Legacy of the Munchkins
As unusual as it might seem, Barty told The Wolf Files in 1999 that The Wizard of Oz served as inspiration for him to form LPA. When the film was made in the late 1930s, casting calls went out throughout the United States for little people to play Munchkins.
“I didn’t work on Oz,” Barty said. “But the people who did realized that it was a significant gathering.”
As Hollywood legend recalls it, the 124 little people who played the Munchkins had been fighting the perception that they ran amok during the filming of The Wizard of Oz, partaking in wild sex orgies and trashing their hotel.
Judy Garland didn’t help matters in the mid-1950s when talk show host Jack Paar asked whether the Munchkins were little kids and she explained, “They were little drunks … they all got smashed every night.”
Working for Sub-Canine Wages
For years, dwarfs fought those accounts. Munchkin Jerry Maren, who portrayed a member of The Lollypop Guild, said: “It’s all a bunch of B.S. People see dwarfs and midgets and they get carried away with their stories to make them funny.”
In The Munchkins of Oz, author Stephen Cox writes that Oz producer Mervyn LeRoy said of the Munchkins, “They had sex orgies in the hotel, and we had to have police on just about every floor.”
Such shenanigans as dwarfs swinging from chandeliers were featured in Chevy Chase’s 1981 flop Under the Rainbow, which was loosely based on events at the Culver City Hotel, where the Munchkins resided. Barty took some heat from other little people for appearing in the flick.
“We couldn’t do stuff like that,” says Maren. “They were working us dawn till dusk, and we really weren’t pulling in enough money for hard-core partying.”
Just to show you the Wizard of Oz pecking order, Ray Bolger, who played the Scarecrow, pulled down a cool $5,000 a week. Garland made $500 a week. The Munchkins each took home $50 a week. And Toto the dog made $125 a week.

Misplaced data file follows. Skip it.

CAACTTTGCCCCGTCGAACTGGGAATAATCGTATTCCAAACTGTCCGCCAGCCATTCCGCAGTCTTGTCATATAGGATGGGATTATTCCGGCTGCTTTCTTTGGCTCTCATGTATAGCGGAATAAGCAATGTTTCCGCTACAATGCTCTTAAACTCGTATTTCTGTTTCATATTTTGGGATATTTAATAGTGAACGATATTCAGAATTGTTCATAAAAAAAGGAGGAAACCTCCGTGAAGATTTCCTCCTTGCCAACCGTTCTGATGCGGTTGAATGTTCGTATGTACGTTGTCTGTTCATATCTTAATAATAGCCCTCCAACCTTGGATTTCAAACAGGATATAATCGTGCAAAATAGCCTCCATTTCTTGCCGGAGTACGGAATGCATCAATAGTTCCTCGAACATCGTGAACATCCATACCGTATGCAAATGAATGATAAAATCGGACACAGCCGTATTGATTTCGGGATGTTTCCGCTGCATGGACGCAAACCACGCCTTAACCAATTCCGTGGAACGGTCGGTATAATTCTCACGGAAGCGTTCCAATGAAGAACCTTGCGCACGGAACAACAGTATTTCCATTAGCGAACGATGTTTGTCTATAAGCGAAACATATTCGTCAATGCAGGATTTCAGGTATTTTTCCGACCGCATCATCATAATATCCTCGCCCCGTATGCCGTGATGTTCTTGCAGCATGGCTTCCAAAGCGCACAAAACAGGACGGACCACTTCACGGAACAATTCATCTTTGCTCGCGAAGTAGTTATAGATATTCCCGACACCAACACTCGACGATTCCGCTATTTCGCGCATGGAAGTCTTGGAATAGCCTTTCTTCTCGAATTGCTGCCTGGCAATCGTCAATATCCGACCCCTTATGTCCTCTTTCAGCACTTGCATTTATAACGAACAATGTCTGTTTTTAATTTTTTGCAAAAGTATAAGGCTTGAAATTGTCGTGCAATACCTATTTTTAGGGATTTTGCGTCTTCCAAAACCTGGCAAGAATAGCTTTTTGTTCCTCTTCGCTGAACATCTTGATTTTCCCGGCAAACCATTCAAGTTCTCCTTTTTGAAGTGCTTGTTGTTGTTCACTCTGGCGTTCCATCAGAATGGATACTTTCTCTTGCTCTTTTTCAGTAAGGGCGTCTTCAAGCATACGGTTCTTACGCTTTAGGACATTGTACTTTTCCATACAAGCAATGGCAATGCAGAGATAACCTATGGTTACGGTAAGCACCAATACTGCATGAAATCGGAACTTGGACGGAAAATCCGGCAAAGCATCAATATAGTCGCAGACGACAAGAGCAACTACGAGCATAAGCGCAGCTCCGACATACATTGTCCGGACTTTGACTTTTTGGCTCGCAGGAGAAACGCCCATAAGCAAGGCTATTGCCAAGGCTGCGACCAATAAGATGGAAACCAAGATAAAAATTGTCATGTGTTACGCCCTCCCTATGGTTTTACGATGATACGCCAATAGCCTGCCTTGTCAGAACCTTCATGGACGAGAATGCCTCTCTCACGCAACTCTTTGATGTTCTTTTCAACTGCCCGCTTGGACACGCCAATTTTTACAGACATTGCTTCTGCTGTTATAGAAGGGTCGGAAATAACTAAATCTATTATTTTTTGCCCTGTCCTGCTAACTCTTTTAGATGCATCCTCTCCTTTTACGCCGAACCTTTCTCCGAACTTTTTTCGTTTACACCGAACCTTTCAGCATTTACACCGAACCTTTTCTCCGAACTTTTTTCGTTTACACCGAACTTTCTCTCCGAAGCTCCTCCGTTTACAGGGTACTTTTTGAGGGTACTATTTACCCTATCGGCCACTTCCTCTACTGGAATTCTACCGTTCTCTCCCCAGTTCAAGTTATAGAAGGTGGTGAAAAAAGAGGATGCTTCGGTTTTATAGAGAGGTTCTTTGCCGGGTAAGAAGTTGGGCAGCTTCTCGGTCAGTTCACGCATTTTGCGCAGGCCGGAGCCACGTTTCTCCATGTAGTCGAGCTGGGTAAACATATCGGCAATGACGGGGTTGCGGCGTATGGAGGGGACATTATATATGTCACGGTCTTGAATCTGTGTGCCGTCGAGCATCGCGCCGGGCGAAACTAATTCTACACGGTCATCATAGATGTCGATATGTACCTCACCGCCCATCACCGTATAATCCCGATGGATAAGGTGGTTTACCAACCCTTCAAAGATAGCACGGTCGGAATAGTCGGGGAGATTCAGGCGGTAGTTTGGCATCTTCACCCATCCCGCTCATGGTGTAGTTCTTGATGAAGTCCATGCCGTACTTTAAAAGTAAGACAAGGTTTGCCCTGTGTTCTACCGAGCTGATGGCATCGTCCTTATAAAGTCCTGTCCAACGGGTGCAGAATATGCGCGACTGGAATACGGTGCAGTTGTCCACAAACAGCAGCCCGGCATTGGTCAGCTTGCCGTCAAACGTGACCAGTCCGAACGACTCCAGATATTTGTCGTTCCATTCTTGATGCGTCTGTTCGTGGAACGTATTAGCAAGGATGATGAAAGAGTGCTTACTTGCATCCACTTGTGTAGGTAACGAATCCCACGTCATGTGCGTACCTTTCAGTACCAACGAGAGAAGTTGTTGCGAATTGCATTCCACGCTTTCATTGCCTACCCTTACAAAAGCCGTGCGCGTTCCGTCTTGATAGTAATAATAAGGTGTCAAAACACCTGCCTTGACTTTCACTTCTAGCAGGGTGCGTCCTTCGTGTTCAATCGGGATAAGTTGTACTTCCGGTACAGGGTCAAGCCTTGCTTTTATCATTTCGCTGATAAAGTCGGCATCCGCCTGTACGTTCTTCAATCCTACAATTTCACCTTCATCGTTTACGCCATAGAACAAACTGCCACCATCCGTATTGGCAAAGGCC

“That’s a lot of dog biscuits. Toto must have had a good agent,” Maren jokes. “That mutt should have been working for scraps.”
Some Munchkins complained that Hollywood treated them no better than animal acts. Show business impresario Leo “Papa” Singer acted as agent for most of the Munchkins and took a whopping 50 percent commission.
But the gathering of little people was a social occasion. Margaret Pellegrini, a 4-foot, 3-inch retired actress who played a Sleepy Head, said, “Many marriages resulted in the film, and I made some lifetime friendships.”
Barty and others realized the value in forming an association. “Billy was well established in the film business and he started organizing picnics. That’s where my wife met him in 1952,” says Bankowski. “He had a vision and an easy way about him. He was a big star and treated us all as friends.”
Only 22 little people attended the first LPA meeting in 1957. Today there are more than 6,000 members.
Seinfeld’s Mickey Pays Tribute
Today, Hollywood actors of short stature treat Barty as a mentor. “I first saw him in Foul Play,” said actor Danny Woodburn, who played Kramer’s hot-tempered, 4-foot-tall buddy Mickey on Seinfeld.
“At that time, I wanted to be a vet … When I met him at LPA and at casting calls years later, he was always a nice guy, supportive, helpful.”
Woodburn has just finished shooting six episodes of Special Unit 2, a TV show for Paramount. He’ll be heading to Toronto to work on a Danny DeVito movie, Death to Smoochey, with Robin Williams and Edward Norton.
“Billy paved the way for others … He didn’t always get the roles he wanted. But he wasn’t confrontational,” Woodburn said.
“He worked within the system and he changed it. There was a time when the only roles for black women were as housekeepers and maids. People like Billy Barty changed things.”
Buck Wolf is a producer at ABCNEWS.com. The Wolf Files is a weekly feature. If you want to receive weekly notice when a new column is published, join the e-mail list.